One of the most significant indicators of the use of newer music in Christian congregations in The United States is the CCLI Top 100 list. CCLI is the nation’s leading provider of licensing services for churches that reproduce songs in print or on screen for congregational singing.
As a list, the CCLI Top 100 only indicates what copyrighted songs congregations subscribing to the CCLI license are using the most. The list provides no information about the quality of the songs, either theologically, musically, or in terms of their use of language for humanity and God.
The majority of the contemporary/modern worship corpus reflected in the CCLI Top 100 list is generated by artists whose theological traditions are not generally Wesleyan-Arminian. Most could be described as charismatic, Pentecostal, Calvinist, or neo-Calvinist. These traditions have not fully shared and sometimes have taken positions opposite to our core commitments as United Methodists. These commitments include:
- an understanding of salvation in which ongoing sanctification and making use of the means of grace are seen as crucial
- a practice of corporate worship and discipleship in which sacraments are central
- an attentiveness to doctrinal and biblical accuracy in lyrical form
- the importance of congregational singing, and
- the use of language for God that is expansive, inclusive, non-patriarchal and that consistently respects persons of all cultures, ethnicities, and physical and mental abilities.
We have sought to be generous in vetting this collection of songs to affirm those we believe we can sing as United Methodists and that can be good for us to sing. We have used criteria of adherence to Wesleyan theology, appropriate use of language for God and humanity, and singability.
Here we present two lists of songs, all of which we commend for United Methodist congregations to consider for use in worship. The Green List includes those that generally scored 3.5 or higher on a five point scale across our criteria and that we have agreed present few if any obstacles, other than key register in some cases, for our congregations to sing with confidence. The Yellow List includes songs that have one or more significant issues we believe may require some conversation between musicians and pastors about whether or how to include them in worship, but are generally sound. The italicized items at the bottom of this list may require additional attention, either because they include language that could be understood as racist, or overuse exclusively male images of God, or could be interpreted as theologically problematic. We still commend them, but we especially encourage further conversation to occur around how these might be performed. Songs that appear in the 2015-2016 CCLI Top 100 but not on either of these lists we have chosen not to commend. All of our scoring and comments on all 113 songs over the past two years will be published on the Discipleship Ministries CCLI Top 100 page.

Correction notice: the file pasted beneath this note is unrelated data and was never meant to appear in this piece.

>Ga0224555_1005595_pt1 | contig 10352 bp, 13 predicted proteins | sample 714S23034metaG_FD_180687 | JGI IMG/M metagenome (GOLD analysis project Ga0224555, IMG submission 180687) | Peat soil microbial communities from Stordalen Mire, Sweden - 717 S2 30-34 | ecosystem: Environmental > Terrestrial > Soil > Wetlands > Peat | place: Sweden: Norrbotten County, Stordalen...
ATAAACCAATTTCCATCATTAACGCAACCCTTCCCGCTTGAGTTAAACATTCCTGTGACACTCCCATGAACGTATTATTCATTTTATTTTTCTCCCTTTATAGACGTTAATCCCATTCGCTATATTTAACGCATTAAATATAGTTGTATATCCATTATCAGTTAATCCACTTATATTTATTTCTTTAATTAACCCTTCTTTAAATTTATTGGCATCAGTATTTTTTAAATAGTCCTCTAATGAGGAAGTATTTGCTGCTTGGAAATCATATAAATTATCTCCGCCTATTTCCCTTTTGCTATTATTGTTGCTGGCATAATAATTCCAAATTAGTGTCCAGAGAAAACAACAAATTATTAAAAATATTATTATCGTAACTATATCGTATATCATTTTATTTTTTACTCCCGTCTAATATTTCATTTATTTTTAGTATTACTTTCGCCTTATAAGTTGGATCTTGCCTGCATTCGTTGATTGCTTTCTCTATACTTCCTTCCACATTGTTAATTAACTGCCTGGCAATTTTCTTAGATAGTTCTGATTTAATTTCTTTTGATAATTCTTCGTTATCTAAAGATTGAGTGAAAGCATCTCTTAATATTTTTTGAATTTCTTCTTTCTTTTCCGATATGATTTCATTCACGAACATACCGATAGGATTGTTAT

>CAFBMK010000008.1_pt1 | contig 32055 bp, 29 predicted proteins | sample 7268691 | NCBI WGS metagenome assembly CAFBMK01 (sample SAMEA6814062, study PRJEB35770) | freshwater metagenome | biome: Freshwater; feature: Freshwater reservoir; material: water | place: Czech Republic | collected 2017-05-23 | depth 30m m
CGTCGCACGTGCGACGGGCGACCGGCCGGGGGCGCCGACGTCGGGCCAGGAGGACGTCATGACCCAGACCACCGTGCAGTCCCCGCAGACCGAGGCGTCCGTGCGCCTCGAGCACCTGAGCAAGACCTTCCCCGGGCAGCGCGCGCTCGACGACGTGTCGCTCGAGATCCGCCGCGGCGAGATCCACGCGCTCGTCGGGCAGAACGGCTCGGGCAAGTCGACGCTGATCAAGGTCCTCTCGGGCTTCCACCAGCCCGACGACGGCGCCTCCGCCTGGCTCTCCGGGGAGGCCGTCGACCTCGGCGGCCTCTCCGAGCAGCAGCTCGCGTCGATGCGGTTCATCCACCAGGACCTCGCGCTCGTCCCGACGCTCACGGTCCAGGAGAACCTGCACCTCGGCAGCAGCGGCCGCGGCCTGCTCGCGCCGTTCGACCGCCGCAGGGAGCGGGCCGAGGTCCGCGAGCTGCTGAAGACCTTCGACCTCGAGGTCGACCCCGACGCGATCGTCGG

The corpus of hymns and worship songs keeps expanding. We hope our work to generate these lists and the fuller detail that will appear on our website will be a useful toolset that helps you, our pastors, musicians and worship planners and leaders, discover and evaluate and help your congregations sing old and new songs that are both true to our United Methodist commitments and most appropriate for your particular contexts.